In preparing for the meeting, always keep in mind that the business plan or confidential information memorandum you and your client create, as with all forms of communication to potential investors, must present the company in the best light. Be sure all documents are credible and accurate and that they cover every aspect of the company the potential investors may query: the opportunity and market size and segments; all variables including customers, technology, distribution, and competition; management skills and experience; marketing strategy and sales plans; strategic relationships; and current and projected financials. This information must be clear and must be able to stand up to the strictest due diligence examination—and be able to help you and your client present the business opportunity in an enticing and compelling manner.
Depending on the size and developmental stage of a company, several other types of funding options may be available. But be sure your client is clear about the distinction between debt and equity. Debt is some form of a loan to the company, while equity represents an ownership stake. Growth capital typically is some form of equity.
• Banks and other commercial lenders are not in the business of providing growth capital. Senior debt commonly includes funds that are borrowed from banks, insurance companies, investment banks, or financial institutions, as well as notes, bonds, or debentures not defined as junior or subordinated. (“Junior” and “subordinated” refer to the order of repayment behind a “senior” credit facility.)
• In the lending category are companies looking to expand or acquire business or other assets, to repay debt, and to repurchase equity, and companies with working capital needs. Lenders review a number of factors in determining ability to repay debt. Commonly, inventory and/or accounts receivable, operating profits, or potential asset sales are taken into consideration.
• Commercial financing comes in a variety of forms, with lines of credit, revolving loans, and term loans the most frequently used. Commercial loans and letters of credit also are common debt structures for closely held businesses. Lease financing and factoring can help to reduce working capital needs as a business grows.
• Mezzanine capital became the “hot” funding vehicle as banks and other lending institutions tightened their criteria after the bubble burst in 2000. Mezzanine capital occupies the place in between the high-risk VCs and security-oriented commercial vendors. It fills gaps in the company’s capital structure between equity and senior secured debt.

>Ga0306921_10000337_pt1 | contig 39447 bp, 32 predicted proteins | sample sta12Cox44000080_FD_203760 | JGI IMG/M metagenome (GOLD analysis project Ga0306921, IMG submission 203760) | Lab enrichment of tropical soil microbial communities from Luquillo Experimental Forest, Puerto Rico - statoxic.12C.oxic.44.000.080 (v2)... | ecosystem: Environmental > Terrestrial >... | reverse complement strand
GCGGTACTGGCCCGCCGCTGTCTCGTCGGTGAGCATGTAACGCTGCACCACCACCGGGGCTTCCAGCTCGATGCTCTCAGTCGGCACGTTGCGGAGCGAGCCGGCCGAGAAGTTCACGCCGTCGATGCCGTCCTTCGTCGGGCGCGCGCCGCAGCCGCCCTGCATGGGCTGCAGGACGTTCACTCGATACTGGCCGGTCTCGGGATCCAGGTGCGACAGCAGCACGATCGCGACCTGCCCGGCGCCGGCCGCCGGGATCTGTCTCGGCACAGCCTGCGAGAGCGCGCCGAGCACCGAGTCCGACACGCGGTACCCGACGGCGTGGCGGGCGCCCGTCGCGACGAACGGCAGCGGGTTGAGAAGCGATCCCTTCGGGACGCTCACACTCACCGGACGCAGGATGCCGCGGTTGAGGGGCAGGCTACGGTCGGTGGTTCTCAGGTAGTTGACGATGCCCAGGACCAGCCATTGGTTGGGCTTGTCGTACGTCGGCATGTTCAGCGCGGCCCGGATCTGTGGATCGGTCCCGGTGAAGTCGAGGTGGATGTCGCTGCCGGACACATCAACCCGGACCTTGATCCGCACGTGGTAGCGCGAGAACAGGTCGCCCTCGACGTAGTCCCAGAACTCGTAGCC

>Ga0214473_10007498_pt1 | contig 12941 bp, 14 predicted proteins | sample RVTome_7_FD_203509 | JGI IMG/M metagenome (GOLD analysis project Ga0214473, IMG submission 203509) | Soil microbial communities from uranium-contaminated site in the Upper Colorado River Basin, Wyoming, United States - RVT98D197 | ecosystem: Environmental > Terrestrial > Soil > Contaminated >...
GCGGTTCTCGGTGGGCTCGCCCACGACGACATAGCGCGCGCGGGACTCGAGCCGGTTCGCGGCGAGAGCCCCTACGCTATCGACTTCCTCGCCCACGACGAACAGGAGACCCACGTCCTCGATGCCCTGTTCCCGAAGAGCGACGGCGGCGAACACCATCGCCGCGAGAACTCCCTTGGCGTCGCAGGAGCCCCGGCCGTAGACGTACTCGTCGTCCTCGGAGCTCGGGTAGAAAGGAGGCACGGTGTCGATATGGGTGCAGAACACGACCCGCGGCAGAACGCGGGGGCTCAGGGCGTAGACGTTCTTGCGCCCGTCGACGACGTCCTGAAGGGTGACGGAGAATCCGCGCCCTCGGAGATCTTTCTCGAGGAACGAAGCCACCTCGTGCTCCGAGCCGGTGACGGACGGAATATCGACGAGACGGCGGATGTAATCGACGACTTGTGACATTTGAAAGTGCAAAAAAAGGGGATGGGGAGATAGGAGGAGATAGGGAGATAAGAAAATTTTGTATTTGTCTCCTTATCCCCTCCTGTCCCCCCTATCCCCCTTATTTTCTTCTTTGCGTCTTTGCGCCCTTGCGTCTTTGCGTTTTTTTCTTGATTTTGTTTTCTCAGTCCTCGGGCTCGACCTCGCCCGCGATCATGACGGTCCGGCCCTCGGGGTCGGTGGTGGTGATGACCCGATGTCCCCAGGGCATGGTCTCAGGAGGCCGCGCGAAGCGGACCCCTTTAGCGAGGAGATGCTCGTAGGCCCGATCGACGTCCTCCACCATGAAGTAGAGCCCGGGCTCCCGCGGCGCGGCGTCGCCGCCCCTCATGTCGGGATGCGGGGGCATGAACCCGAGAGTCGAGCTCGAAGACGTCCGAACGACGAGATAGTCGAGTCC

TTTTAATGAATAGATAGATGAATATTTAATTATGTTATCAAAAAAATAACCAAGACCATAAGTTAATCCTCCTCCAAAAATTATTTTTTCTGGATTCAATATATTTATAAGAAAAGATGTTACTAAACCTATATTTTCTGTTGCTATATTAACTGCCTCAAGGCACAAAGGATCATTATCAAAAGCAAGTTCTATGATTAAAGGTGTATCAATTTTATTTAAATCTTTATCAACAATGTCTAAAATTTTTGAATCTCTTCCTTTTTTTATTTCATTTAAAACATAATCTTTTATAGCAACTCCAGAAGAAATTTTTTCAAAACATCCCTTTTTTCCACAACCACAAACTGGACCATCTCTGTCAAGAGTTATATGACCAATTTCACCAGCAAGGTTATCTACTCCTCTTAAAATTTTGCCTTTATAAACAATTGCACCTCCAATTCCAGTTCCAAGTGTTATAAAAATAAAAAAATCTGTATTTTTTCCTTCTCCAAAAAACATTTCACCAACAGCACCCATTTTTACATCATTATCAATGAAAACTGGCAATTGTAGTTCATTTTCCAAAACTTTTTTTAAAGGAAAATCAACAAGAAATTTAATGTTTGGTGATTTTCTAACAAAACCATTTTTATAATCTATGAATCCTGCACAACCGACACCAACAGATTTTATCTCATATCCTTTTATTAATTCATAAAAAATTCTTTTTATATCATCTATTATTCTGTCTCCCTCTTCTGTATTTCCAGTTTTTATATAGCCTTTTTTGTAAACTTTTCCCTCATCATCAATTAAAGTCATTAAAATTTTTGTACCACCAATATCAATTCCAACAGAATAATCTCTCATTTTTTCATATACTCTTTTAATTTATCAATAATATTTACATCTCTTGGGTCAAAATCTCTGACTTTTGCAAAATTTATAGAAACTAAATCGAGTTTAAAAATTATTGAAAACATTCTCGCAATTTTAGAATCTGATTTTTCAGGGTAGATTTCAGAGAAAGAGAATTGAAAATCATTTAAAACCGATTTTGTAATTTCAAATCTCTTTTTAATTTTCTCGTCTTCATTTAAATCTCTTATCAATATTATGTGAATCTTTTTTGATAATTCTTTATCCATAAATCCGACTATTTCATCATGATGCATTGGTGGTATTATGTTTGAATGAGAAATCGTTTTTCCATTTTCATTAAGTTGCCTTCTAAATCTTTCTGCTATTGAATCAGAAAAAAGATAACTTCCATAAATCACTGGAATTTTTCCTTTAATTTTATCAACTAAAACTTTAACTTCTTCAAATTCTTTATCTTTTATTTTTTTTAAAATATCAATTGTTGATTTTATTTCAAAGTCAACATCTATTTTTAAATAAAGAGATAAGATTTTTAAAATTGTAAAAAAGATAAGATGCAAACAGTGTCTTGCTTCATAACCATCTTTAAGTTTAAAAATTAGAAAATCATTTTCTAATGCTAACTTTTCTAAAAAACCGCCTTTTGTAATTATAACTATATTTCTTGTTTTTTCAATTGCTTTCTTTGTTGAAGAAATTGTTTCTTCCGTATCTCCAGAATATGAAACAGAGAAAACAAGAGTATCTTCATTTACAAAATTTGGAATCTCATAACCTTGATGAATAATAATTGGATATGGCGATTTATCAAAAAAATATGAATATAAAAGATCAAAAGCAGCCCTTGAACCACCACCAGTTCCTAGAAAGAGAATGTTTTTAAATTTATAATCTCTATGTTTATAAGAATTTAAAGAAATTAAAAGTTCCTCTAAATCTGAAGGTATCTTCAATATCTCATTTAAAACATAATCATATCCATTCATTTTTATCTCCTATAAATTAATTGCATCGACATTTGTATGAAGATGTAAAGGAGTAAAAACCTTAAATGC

Mezzanine investors typically have a medium-risk tolerance, look for current financial results (i.e., that the company is currently performing), want positive operating income, will accept a junior collateral position, and work within a flexible structure (usually subordinated debt with warrants or some other equity feature, or preferred stock). Funding may be used for buyouts, recapitalizations, acquisitions, and growth past a point at which a senior lender would feel comfortable but below the level an equity investor would be willing to provide.
Mezzanine lenders can be viewed either as cheap equity or expensive debt. The debt will carry a current coupon of 10 percent to 14 percent, with an equity component that will yield the investor an internal rate of return between 15 percent and 30 percent. As with VC funds and commercial lenders, a well-articulated plan will give your client the best chance of attracting mezzanine funds.
As with all financial transactions, you and your client must weigh the pros and cons of all options. Cases that involve existing debt may require additional information or explanation: The client must be able to clearly explain the purpose of the financing, the amount of money needed, time period the funding will be necessary, possible collateral, and whether the client will personally guarantee the repayment. A business plan including information on the client’s industry and an overview of the company’s history and future should accompany applications to any of these sources.
Navigating the Process
Many companies seeking funding never obtain it. One of the reasons for this is what I call the “entrepreneur’s curse”: They like to do it themselves, their way! But seeking outside advice is nowhere more critical than in bringing outside investors into a company.
The multitude of corporate governance issues that need to be addressed in any financial venture fairly demand the assistance of a skilled attorney, and the same principle may be true in terms of a lawyer’s knowledge of business capitalization. Don’t be hesitant to secure outside guidance that might benefit you and your client. Engage an experienced and objective investment banker to help determine valuation and structure and to review—or even present—the company financials if this will help. Raising capital signals an exciting time in a company’s development; the trick is all in increasing the odds.
Julie A. Garella is the managing partner of McColl Garella, LLC, an investment banking firm in Charlotte, North Carolina, that focuses on middle-market companies. She can be reached at firstname.lastname@example.org.